Daimler's Mercedes-Benz division has become an equal partner in Stellantis and TotalEnergies' Automotive Cells Company (ACC), the companies said in a statement Sept. 24. This would raise ACC's total cell capacity to at least 120 GWh by 2030, according to the statement.
Receive daily email alerts, subscriber notes & personalize your experience.Register Now
The companies said that all of them would own a third of ACC, with the updated capacity plan expected to require over Eur7 billion ($ 8.2 billion) in investment, which will be supported by subsidies and financed by equity and debt.
ACC was formed in August 2020 to develop and produce battery cells and modules for EVs with a focus on safety, performance and competitiveness, while ensuring the highest level of quality and the lowest carbon footprint.
The German and French governments have provided Eur1.3 billion in funding to ACC, with the German funding part of the Eur3 billion earmarked by the Federal Ministry for Economic Affairs and Energy for battery projects in Germany.
ACC, which has an R&D Center and testing facilities in Nouvelle-Aquitaine, France, aims to produce batteries that are 95% recyclable, which feeds into Daimler's goal of having a carbon-neutral supply chain by 2039. The company currently has two gigafactory projects, one each in France and Germany.
Under the new partnership, Mercedes-Benz will provide technology and production know-how, as well as support the expansion of ACC's production facilities based on the brand's benchmark quality standards.
This will build on Stellantis providing technology to ensure freedom of movement for all through affordable and sustainable mobility solutions, as well as TotalEnergies affiliate Saft's battery development technological expertise gained from its advanced experience in the field of long-life batteries and battery systems.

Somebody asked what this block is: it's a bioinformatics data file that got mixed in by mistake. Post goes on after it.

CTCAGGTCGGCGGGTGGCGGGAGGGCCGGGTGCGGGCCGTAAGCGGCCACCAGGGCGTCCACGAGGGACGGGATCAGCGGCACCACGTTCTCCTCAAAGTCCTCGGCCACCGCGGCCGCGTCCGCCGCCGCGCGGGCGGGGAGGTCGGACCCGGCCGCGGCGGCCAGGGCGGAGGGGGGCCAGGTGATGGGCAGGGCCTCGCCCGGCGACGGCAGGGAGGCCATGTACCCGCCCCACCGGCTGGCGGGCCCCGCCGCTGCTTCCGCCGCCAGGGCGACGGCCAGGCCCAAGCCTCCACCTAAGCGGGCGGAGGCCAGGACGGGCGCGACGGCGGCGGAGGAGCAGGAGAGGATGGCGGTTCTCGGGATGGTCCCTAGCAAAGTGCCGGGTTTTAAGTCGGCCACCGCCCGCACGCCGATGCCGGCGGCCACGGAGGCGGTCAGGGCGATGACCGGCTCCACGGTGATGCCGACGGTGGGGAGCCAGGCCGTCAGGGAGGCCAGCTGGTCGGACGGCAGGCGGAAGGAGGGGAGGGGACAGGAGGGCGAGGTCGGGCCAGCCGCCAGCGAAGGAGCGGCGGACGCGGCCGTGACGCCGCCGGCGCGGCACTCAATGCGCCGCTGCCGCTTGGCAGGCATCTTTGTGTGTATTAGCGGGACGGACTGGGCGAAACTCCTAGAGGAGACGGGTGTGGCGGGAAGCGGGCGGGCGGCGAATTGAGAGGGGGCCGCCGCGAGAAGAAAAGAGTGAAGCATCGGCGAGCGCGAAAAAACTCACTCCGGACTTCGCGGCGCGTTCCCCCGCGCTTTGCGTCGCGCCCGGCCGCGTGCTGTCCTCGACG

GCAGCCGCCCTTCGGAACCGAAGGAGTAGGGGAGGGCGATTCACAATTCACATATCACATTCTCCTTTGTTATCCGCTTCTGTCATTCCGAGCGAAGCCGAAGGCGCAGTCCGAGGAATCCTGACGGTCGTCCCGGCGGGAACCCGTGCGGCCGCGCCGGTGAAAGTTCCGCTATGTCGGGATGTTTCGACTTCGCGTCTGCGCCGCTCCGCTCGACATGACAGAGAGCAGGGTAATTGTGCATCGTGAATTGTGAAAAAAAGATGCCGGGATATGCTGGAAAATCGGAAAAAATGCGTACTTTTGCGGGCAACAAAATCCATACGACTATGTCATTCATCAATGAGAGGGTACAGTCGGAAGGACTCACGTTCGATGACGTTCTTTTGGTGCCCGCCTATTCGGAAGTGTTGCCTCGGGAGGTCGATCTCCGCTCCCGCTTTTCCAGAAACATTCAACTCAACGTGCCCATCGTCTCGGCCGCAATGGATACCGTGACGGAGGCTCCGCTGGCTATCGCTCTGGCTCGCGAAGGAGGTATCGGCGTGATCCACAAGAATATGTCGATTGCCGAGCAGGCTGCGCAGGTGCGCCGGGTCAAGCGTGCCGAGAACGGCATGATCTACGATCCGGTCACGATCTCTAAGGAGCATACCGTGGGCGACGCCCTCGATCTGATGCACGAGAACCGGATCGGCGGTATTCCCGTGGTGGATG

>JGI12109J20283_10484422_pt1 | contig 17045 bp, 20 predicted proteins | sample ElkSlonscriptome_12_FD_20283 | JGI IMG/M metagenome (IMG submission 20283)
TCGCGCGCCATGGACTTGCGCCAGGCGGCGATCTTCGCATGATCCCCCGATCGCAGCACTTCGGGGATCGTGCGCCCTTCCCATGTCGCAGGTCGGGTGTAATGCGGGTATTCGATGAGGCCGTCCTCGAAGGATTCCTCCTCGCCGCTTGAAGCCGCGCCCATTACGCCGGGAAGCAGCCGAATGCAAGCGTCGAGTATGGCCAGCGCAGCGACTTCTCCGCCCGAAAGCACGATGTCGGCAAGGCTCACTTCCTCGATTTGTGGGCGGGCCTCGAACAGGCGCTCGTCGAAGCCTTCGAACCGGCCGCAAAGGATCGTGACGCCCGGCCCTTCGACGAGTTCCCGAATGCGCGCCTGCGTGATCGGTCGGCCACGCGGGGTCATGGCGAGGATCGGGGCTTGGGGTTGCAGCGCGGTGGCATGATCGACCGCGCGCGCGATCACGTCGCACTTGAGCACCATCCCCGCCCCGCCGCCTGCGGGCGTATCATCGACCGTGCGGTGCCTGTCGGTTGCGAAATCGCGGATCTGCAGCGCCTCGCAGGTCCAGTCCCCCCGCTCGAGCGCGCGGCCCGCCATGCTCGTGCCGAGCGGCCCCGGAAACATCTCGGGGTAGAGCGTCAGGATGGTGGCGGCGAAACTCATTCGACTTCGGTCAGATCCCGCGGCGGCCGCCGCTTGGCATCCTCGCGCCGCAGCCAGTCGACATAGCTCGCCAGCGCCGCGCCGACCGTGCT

"The creation of this European battery champion will support Europe to address the challenges of the energy transition in mobility, ensure its security of supply of a key component for the electric car industry," the automakers said.
Daimler AG and Mercedes-Benz AG CEO Ola Källenius said that the new partnership allows the automaker to secure supply, to take advantage of economies of scale, and to provide customers with superior battery technology.
"On top of that, we can help to ensure that Europe remains at the heart of the auto industry – even in an electric era. With Mercedes-Benz as a new partner, ACC aims to more than double capacity at its European sites to support Europe's industrial competitiveness in the design and manufacturing of battery cells," Källenius said.
Partnership welcomed by Germany
Germany's Federal Minister of Economics Peter Altmaier welcomed Daimler's participation in ACC, which he said had been supported and promoted within the European Union and by France and Germany as part of a joint European Important Project of Common European Interest (IPCEI).
"The cooperation between Germany and France has the potential to create a new battery champion in Europe. Together with the Tesla project and the other 14 projects that we are promoting as part of the European battery projects, Germany can become a focus of global battery production," Altmaier said.
Almost 60 companies from 12 European member states have participated in Europe's two battery IPCEIs, with several 100 companies benefitting indirectly from the IPCEIs as suppliers, research institutes and other partners.
The minister said that in Germany alone, the 16 companies funded by the two IPCEIs were investing over Eur13 billion to create over 180 GWh of cell production capacity.
"The aim is a competitive, innovative and sustainable battery value chain in Germany and Europe: from the processing of raw materials to battery cell production and recycling. The battery cells "made in Europe" should be of high quality and innovative and the production processes should be environmentally friendly and sustainable," Altmaier said.
According to S&P Global Platts Analytics, plug-in light duty EV sales in Western Europe are expected to reach 6.4 million units in 2030, up from 1.3 million units in 2020.
Of these, sales in Germany and France are forecast to be 1.7 million and 985,000, respectively, in 2030. This would be up from 394,000 and 186,000 units, respectively, in 2020.